Heretofore, the greatest efforts in human progress have followed the sun's course; hence the phrase, “Westward the star of Empire takes its course.” Our own Southern States' progress, has been retarded through chasing this “star of Empire” westward around the world. It is high time we were saying, “Southward the star of Empire takes it course.” The best unoccupied land in the world is now south of the Equator.

Climate, soil and transportation have their everlasting influence on the people, products and commerce of any country. The climate and soil of South America east of the Andes range of mountains is quite as good as that of the United States of North America east of the Rocky Mountains. Even when you are near the Equator the elevation of the table-lands gives a great variety of products and healthy climate. And when far south near the Straits of Magellan, 54 degrees south, it never gets very cold, because you have open salt water near you in all directions, in the Atlantic, Pacific and Antarctic Oceans.

The prevailing winds of South America are from the east to the west, and the moisture picked up on the Atlantic Ocean is gradually precipitated until the last drop is squeezed out-or frozen out-on top of the high range of mountains near the West Coast. The result is that for 2700 miles on the Pacific Coast it practically never rains and the only vegetation is from irrigation, the water being secured from the melting snows at the top of the mountains. This 2700 miles of rainless desert, the longest in the world, includes all of the coast of Peru and Chile, except the southern end of Chile where the mountain range is low and but a short distance from the Atlantic Ocean.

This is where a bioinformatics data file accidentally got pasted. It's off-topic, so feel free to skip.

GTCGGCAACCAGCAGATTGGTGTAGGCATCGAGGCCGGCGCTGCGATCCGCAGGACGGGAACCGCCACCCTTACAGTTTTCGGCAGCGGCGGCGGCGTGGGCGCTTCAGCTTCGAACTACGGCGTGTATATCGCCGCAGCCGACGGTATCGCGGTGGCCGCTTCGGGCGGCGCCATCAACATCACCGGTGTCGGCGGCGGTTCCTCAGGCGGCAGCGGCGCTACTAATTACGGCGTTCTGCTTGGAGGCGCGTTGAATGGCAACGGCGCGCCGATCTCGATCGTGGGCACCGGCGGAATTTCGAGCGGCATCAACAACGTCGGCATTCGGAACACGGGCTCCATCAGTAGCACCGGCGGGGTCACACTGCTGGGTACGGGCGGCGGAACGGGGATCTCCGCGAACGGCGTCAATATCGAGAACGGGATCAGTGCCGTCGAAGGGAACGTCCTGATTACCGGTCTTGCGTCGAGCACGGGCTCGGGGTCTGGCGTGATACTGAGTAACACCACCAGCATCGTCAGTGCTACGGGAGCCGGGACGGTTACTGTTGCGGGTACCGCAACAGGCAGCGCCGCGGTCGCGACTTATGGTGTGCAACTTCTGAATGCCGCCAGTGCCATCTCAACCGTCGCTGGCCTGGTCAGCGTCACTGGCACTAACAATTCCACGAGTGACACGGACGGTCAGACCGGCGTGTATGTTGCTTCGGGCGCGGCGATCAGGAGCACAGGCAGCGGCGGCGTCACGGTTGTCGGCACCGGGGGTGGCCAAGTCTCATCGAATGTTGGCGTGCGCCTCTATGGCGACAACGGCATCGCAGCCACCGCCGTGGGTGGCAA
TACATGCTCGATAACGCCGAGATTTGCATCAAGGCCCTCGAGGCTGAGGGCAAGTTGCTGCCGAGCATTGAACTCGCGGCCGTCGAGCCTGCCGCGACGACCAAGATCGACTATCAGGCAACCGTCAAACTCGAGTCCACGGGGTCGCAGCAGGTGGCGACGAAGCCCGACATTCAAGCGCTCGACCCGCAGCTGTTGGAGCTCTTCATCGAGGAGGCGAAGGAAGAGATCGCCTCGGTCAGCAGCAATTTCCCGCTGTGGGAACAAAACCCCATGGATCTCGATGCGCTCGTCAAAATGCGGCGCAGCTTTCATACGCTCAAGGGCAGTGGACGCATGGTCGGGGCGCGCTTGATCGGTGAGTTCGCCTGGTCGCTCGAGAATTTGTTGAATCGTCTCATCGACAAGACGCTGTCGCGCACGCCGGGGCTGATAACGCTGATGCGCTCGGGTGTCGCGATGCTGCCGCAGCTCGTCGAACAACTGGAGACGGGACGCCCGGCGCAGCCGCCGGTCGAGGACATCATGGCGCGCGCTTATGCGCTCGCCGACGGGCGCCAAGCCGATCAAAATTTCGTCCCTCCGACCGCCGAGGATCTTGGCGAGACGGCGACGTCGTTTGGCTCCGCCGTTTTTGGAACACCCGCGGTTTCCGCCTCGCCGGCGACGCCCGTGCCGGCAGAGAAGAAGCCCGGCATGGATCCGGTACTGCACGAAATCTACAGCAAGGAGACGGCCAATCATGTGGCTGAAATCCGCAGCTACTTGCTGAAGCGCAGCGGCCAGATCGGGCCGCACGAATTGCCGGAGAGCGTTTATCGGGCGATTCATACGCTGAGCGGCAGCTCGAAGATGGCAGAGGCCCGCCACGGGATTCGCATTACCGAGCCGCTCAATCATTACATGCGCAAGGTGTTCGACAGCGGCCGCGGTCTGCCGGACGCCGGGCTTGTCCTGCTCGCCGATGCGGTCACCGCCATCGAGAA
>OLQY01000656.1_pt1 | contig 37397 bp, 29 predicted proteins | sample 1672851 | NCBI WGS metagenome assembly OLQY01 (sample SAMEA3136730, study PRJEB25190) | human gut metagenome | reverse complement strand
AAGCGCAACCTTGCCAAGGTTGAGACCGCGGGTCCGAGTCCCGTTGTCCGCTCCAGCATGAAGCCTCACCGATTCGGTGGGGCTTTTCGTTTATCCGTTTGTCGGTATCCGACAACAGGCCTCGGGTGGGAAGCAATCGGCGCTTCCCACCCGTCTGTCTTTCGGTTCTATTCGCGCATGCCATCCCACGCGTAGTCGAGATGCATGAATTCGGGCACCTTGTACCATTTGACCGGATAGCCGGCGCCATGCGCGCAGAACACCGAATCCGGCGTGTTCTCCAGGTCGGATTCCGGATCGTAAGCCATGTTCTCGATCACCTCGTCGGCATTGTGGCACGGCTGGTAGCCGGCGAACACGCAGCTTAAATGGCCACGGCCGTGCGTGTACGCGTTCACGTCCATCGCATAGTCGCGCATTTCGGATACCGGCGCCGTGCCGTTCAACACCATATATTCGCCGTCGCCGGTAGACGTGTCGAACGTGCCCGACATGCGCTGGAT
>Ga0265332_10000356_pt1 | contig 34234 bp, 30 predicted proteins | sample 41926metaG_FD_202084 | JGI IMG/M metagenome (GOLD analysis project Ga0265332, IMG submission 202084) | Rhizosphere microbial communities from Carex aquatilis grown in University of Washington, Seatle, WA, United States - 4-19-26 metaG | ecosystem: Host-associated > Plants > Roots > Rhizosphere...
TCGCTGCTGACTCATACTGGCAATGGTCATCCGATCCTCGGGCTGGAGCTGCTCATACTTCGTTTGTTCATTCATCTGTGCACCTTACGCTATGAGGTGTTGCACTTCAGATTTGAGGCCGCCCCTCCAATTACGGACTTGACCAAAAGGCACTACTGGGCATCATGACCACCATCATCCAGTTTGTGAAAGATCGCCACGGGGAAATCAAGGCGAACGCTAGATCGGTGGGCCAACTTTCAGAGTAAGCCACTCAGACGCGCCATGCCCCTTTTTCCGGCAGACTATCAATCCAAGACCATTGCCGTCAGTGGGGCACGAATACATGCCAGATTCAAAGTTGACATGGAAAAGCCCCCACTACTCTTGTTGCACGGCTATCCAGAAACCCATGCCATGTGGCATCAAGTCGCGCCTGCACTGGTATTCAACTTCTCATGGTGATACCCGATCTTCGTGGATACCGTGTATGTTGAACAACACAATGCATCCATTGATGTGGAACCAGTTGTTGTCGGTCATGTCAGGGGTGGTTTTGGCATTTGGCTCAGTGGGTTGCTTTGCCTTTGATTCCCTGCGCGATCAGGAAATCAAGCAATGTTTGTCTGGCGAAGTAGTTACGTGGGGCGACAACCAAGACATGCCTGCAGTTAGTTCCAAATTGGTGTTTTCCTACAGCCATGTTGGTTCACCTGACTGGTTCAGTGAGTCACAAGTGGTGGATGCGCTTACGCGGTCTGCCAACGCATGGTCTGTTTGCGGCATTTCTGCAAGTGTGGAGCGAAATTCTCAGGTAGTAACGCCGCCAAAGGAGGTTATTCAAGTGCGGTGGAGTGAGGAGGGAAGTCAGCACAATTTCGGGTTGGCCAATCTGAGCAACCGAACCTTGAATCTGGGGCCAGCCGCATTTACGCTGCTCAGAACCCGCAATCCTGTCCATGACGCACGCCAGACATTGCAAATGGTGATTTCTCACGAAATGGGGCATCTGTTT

North America has an area of 8,300,000 square miles; South America 7,700,000 square miles, or 7 per cent less, although the area possible to cultivate is much greater than that of North America. Brazil alone is as large as the United States and will support four times as many of the human family.

When you consider the immense and numerous rivers in South America navigable all the year around, and the great ocean shore-line, also the population and its location, South America is about as well provided with transportation as North America. Of course, everywhere in North and South America you hear, “We want a railroad, or more boats," but the 40,000,000 people south of the Panama Canal are